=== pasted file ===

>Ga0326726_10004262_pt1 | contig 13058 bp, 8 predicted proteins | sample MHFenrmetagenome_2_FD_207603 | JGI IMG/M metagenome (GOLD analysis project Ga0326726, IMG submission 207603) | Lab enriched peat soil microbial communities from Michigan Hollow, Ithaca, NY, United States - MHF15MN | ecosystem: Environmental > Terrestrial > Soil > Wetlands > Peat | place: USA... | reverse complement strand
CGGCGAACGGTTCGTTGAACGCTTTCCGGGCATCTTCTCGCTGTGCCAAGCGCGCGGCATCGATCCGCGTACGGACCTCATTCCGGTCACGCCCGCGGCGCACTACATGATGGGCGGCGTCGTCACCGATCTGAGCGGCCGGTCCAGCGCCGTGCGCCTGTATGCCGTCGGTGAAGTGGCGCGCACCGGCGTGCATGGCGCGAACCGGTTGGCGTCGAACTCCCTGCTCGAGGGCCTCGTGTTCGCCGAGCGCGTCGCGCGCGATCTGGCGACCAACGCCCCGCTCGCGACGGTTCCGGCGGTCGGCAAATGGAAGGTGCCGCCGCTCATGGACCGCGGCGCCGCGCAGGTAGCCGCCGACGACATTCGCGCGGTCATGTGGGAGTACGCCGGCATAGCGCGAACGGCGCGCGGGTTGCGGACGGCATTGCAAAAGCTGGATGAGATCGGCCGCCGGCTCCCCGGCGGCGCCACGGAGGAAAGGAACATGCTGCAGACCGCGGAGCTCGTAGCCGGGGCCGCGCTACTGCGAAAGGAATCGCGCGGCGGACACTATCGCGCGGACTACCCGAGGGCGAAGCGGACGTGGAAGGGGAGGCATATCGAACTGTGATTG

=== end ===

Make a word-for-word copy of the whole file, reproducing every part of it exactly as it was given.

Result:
>Ga0326726_10004262_pt1 | contig 13058 bp, 8 predicted proteins | sample MHFenrmetagenome_2_FD_207603 | JGI IMG/M metagenome (GOLD analysis project Ga0326726, IMG submission 207603) | Lab enriched peat soil microbial communities from Michigan Hollow, Ithaca, NY, United States - MHF15MN | ecosystem: Environmental > Terrestrial > Soil > Wetlands > Peat | place: USA... | reverse complement strand
CGGCGAACGGTTCGTTGAACGCTTTCCGGGCATCTTCTCGCTGTGCCAAGCGCGCGGCATCGATCCGCGTACGGACCTCATTCCGGTCACGCCCGCGGCGCACTACATGATGGGCGGCGTCGTCACCGATCTGAGCGGCCGGTCCAGCGCCGTGCGCCTGTATGCCGTCGGTGAAGTGGCGCGCACCGGCGTGCATGGCGCGAACCGGTTGGCGTCGAACTCCCTGCTCGAGGGCCTCGTGTTCGCCGAGCGCGTCGCGCGCGATCTGGCGACCAACGCCCCGCTCGCGACGGTTCCGGCGGTCGGCAAATGGAAGGTGCCGCCGCTCATGGACCGCGGCGCCGCGCAGGTAGCCGCCGACGACATTCGCGCGGTCATGTGGGAGTACGCCGGCATAGCGCGAACGGCGCGCGGGTTGCGGACGGCATTGCAAAAGCTGGATGAGATCGGCCGCCGGCTCCCCGGCGGCGCCACGGAGGAAAGGAACATGCTGCAGACCGCGGAGCTCGTAGCCGGGGCCGCGCTACTGCGAAAGGAATCGCGCGGCGGACACTATCGCGCGGACTACCCGAGGGCGAAGCGGACGTGGAAGGGGAGGCATATCGAACTGTGATTG